Anoka County also prevailed in its effort for a broader collective bargaining unit for library employees in Anoka County v. American Federation of State, County & Municipal Employees, Council 5, 2023 WL 2639586 (Minn. Ct. App. March 27, 2023)(unpublished).
The union’s proposal that the unit be limited to technical and clerical personnel who have a “community of interest” was rejected in favor of a unit promulgated by the county comprising “all librarians, except confidential and supervisory personnel.” The BMS followed appropriate procedure, as in the sheriff’s case, and policies, including avoidance of “over-fragmentation” in reaching the certification decision under its “established standard.”
These cases are significant because they reflect need for clarity in negotiating and drafting collective bargaining agreements, particularly with respect to the scope and employees that are covered by them, which may vary for different purposes under the terms of the arrangements.
A pair of decisions, one by the Minnesota Supreme Court and the other by the 8th Circuit, dealt with union arbitration matters.
In Hennepin County Healthcare Systems, Inc. v. AFSCME, Minnesota Council 5, 990 N.W.2d 454 (Minn. May 17, 2023), the State Supreme Court reversed a ruling of the Court of Appeals that had set aside an arbitrator’s decision in connection with staffing decisions that affected labor unions representing two units of clerical and general health care employees in Hennepin County.
While the appellate court found that the arbitrator exceeded his powers in making the decision, the Supreme Court disagreed, reasoning that the decision “drew its essence” from the collective bargaining agreement, which warranted upholding it under the Minnesota Uniform Arbitration Act, Minn. Stat. § 572.01, et seq.
The case turned on whether the employer had violated the collective bargaining agreement by using temporary staffing agency workers for more than six months, the maximum amount allowed under the collective bargaining agreement. The union’s challenge was upheld by an arbitrator before being reversed by the Court of Appeals and then reinstated by the Supreme Court, which invoked the narrow standard of review of decisions of arbitrators, who are clothed with broad discretion as the “final judges of both law and fact.”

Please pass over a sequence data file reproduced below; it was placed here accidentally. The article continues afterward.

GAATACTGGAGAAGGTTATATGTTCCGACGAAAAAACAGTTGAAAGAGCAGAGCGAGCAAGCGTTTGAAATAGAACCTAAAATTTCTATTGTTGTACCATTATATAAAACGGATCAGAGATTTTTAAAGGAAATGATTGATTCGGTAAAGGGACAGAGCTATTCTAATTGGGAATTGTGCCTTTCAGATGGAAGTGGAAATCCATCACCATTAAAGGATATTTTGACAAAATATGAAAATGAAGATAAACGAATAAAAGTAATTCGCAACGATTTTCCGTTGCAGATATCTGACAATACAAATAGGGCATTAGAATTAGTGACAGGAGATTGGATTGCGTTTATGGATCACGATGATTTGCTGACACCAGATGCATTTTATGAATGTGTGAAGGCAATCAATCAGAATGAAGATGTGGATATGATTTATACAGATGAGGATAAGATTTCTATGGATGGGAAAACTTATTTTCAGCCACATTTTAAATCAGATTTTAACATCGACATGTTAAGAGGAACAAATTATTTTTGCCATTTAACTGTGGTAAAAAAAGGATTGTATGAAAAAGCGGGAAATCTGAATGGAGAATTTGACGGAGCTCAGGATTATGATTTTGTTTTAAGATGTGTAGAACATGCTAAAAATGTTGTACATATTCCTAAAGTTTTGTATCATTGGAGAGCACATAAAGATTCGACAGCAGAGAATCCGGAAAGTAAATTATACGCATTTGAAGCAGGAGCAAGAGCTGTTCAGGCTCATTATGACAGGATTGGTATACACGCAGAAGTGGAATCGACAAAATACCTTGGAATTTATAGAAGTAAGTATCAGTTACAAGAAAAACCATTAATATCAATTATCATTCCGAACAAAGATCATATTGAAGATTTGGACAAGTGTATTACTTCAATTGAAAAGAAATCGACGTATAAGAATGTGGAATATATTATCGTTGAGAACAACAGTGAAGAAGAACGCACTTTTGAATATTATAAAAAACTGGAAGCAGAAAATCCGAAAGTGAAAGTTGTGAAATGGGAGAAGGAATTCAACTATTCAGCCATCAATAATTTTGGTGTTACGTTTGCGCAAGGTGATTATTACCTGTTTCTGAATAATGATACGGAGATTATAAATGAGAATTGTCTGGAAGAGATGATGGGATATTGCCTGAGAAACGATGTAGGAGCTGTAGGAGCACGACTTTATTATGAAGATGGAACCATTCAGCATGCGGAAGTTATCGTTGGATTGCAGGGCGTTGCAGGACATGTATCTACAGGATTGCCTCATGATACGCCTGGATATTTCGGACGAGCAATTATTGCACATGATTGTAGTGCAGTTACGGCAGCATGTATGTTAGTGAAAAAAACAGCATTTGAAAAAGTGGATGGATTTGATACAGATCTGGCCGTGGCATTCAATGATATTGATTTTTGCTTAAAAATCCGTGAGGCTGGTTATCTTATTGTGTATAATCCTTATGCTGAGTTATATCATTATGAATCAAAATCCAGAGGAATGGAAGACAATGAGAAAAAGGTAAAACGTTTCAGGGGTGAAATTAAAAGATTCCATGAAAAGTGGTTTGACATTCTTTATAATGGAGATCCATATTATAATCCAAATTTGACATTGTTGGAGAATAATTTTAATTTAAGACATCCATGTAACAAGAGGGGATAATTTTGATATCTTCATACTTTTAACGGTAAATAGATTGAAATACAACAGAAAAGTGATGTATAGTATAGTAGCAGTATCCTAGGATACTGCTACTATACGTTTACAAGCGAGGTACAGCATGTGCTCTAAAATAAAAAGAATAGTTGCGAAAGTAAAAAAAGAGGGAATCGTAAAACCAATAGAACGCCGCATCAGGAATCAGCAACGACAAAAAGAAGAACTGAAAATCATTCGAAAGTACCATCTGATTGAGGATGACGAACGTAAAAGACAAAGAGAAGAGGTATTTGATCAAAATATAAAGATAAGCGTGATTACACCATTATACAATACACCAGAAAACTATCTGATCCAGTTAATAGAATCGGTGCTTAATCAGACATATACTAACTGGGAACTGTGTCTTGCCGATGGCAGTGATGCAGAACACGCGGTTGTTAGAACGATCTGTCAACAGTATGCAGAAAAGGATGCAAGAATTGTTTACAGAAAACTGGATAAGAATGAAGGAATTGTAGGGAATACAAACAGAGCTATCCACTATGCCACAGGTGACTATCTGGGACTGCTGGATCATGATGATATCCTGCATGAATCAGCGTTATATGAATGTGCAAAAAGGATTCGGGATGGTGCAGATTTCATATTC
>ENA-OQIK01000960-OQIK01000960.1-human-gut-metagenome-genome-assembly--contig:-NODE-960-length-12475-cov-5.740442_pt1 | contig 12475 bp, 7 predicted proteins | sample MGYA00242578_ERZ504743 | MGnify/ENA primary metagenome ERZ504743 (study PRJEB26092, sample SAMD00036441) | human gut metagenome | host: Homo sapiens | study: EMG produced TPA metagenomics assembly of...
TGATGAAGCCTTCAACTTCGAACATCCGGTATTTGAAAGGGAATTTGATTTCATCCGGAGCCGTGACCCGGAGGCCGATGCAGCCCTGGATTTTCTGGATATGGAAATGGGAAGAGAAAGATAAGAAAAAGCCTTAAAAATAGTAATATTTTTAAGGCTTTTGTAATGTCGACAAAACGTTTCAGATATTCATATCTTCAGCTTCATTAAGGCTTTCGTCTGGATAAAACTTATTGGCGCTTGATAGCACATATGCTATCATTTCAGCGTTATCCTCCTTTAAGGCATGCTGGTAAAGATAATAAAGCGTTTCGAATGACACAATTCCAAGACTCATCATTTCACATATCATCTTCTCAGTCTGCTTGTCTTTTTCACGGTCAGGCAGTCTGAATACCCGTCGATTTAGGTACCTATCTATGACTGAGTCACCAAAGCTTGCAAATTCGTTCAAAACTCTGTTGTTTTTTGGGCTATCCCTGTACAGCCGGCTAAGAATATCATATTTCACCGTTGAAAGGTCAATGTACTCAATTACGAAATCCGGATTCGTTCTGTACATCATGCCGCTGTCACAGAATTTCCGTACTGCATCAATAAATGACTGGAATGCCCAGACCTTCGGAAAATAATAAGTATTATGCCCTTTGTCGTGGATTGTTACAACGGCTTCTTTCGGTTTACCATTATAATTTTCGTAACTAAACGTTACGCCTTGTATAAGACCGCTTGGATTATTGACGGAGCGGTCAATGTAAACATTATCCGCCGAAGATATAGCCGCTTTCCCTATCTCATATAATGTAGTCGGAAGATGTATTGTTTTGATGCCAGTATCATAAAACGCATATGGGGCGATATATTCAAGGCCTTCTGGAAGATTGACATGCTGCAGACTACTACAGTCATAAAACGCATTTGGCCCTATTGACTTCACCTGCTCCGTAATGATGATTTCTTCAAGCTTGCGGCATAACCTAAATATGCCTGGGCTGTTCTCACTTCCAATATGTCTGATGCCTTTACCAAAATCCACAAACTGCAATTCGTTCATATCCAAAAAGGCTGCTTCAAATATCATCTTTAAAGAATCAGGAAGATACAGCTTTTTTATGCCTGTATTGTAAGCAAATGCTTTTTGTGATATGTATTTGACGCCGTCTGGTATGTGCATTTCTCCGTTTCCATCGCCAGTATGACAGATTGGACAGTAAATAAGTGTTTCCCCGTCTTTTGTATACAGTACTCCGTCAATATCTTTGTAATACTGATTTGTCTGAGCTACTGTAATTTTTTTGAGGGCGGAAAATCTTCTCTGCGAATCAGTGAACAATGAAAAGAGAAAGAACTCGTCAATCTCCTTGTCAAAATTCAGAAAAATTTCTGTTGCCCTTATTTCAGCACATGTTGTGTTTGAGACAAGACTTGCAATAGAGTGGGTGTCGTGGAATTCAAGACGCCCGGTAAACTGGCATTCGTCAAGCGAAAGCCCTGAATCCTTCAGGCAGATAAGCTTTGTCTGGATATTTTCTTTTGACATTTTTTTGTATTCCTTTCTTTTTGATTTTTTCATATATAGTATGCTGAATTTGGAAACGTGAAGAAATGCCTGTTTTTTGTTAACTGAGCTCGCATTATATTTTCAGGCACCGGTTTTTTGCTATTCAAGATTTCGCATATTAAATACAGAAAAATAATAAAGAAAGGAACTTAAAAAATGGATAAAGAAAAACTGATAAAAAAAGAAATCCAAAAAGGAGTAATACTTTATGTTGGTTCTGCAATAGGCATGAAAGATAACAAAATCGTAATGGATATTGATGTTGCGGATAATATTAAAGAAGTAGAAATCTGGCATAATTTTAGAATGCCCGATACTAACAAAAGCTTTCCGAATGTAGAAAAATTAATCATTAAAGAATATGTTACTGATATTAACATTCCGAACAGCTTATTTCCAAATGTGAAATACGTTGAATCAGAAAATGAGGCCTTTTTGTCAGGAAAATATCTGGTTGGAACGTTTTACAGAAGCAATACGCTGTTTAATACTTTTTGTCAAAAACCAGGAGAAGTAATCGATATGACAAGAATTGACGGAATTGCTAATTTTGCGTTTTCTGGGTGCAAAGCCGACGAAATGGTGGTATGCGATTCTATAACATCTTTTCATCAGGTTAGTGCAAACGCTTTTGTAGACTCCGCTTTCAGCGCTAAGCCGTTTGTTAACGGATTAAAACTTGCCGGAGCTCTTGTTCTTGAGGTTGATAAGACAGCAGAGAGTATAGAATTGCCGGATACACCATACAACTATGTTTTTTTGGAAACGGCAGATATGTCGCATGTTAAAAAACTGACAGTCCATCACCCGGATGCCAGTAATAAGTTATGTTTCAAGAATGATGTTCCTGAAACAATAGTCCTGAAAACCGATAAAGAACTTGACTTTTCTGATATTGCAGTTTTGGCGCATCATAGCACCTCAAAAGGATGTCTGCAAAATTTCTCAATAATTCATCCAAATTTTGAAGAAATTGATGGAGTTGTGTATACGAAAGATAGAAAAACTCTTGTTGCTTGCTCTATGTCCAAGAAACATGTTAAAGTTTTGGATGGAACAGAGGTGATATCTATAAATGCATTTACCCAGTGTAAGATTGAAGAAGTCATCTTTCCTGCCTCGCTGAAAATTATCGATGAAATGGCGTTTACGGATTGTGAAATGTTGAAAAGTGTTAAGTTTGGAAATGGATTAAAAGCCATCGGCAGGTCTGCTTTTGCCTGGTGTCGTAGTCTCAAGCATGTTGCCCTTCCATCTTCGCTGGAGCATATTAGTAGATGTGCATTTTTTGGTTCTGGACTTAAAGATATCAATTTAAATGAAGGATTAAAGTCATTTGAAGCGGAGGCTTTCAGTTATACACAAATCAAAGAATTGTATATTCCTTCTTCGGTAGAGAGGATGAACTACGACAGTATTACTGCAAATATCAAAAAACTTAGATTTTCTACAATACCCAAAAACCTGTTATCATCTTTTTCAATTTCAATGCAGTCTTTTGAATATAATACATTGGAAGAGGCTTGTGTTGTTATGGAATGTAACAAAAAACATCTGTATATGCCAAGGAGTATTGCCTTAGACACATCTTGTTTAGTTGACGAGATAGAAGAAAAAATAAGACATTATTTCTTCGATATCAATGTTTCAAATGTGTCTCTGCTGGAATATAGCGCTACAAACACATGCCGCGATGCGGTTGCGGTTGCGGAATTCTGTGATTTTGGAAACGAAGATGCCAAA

Therefore, the employer’s contention that the arbitrator erred by essentially modifying the terms of the agreement was rejected and the underlying arbitration award of a violation of the bargaining agreement was reinstated.
Arbitration was also given a boost, at the expense of a union member’s discrimination claims by the 8th Circuit in Avina v. Union Pacific Railroad Co., 72 F.4th 839 (8th Cir. July 3, 2023).
The case was brought by a long-term union employee of a railroad company who claimed that she had been wrongfully bypassed for a promotion because of her age and race, constituting a claim of discrimination covered by the collective bargaining agreement.
The 8th Circuit, affirming a lower court ruling, held that the employee’s discrimination lawsuit was not actionable as a judicial matter. The decision, written by Judge David Stras of Minnesota, held that the employee’s claim was subject to arbitration under the Railway Labor Act, 45 U.S.C. § 181, et seq. because determining the merits of the issue required “interpretation of the collective bargaining agreement” based upon a change in how the employer was processing applications for vacancies for open positions, which was the crux of the case.
Under well-established case law, the necessity to construe the bargaining agreement to determine whether the union had complied with the employer’s new requirements for processing a request for promotion made the case not justiciable and subject to arbitration under the claimant’s collective bargaining agreement.
These cases reflect the ways the courts have treated a variety of issues affecting unions and their members as they celebrate Labor Day this Monday. In addition to declining union membership from some 20% of the workforce two decades ago to about 10% these days, unions are having a dickens of a time encountering the various court rulings that often impair their ability to represent their members here in Minnesota and elsewhere.
Labor Union Membership of Workplaces In Upper Midwest States
North Dakota: 6.4%
South Dakota: 3.1%.
Marshall H. Tanick is an attorney with the Twin Cities law firm of Meyer Njus Tanick.